There are two native perennials that are closely related, but look quite a bit different. The first of these is called late-flowering boneset (Eupatorium serotinum). It is a rather ugly plant, but we received several from a relative and were told that "butterflies love them." We were just starting our gardens and were thankful for anything that remained alive more than a few days. The boneset did very well, producing gray, hairy looking blossoms, which attract mostly flies and bugs, and surviving the remodeling of several gardens around them. They grow to about several feet and are very popular with many insects, some of which completely kill a few of the stems each year. The leaves are so riddled with holes by the end of the summer that it looks like that's their natural condition. If you don't look too closely, they are lacy in appearance. They have propagated by seed into several areas of the yard and there is a certain strange attractiveness in the delicate form of the dull, dirty looking flowers.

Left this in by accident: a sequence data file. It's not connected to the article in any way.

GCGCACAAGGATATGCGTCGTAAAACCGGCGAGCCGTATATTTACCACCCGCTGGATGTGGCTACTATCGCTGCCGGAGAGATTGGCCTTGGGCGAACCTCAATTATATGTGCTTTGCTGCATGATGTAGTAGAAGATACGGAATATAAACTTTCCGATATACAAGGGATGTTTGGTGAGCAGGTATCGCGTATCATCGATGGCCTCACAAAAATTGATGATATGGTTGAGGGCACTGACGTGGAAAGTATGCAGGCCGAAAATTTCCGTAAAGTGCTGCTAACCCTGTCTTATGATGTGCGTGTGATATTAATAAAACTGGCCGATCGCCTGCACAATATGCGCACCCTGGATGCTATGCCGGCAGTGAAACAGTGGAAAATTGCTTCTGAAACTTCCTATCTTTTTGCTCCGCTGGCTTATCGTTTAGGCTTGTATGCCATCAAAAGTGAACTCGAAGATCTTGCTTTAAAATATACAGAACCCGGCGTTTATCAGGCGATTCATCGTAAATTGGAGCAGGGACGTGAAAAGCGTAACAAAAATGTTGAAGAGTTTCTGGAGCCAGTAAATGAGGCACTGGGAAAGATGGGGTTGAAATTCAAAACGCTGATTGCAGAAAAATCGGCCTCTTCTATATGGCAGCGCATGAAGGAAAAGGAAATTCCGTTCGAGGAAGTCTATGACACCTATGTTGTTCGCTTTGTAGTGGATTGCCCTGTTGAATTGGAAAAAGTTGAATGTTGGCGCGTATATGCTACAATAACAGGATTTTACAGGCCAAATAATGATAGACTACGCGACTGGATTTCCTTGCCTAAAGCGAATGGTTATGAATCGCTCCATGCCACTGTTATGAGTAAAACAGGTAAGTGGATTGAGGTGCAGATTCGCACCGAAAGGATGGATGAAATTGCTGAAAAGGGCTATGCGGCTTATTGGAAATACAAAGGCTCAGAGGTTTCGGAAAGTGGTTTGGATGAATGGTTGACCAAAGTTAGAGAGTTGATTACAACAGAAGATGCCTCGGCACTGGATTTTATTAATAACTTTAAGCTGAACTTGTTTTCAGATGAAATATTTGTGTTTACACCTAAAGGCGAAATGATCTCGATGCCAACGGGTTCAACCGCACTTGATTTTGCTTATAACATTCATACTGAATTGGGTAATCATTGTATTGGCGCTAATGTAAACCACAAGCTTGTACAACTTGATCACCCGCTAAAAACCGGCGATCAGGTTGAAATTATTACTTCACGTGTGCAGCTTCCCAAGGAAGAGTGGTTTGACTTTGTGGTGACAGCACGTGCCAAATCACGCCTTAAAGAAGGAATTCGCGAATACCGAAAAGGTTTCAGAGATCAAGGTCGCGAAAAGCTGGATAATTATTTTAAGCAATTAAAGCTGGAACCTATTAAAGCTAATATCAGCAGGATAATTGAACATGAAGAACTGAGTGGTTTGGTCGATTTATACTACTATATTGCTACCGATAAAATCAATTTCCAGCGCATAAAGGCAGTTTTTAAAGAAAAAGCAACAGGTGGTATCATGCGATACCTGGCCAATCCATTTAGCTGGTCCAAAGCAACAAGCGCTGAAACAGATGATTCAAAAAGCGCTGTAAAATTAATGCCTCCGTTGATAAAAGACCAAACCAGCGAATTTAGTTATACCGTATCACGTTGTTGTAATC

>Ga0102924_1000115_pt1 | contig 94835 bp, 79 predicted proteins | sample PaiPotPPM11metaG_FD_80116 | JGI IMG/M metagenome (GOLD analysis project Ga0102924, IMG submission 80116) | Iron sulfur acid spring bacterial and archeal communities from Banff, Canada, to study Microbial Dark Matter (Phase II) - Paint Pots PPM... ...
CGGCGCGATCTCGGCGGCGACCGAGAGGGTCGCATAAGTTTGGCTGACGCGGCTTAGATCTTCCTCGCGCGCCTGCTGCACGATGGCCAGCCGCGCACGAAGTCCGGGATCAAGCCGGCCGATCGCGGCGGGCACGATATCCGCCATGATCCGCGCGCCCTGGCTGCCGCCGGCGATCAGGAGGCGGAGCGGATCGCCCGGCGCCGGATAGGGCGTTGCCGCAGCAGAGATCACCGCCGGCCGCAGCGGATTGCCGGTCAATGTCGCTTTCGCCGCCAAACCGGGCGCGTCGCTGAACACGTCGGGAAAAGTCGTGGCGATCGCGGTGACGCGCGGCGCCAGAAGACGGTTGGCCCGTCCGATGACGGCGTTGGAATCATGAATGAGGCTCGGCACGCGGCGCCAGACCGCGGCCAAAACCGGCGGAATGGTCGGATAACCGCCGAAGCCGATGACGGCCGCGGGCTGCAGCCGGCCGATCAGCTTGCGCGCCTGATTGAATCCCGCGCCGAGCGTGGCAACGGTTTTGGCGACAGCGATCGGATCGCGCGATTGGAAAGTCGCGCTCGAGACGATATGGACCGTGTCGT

Purple mist flower (Eupatorium greggi) is a rather invasive, low growing plant. It has lovely, deeply notched bright green leaves and pretty, lavender flowers. Although it spreads quickly, it is easy to pull up when it gets out of bounds. The flowers are relished by butterflies, especially queens, which are sometimes present in sizable numbers, and occasionally small caterpillars attack the blossoms. Other names for this plant are blue boneset, hardy ageratum, and wild ageratum. There are several other plants with very similar flowers, but they are different species and some have different growing habits.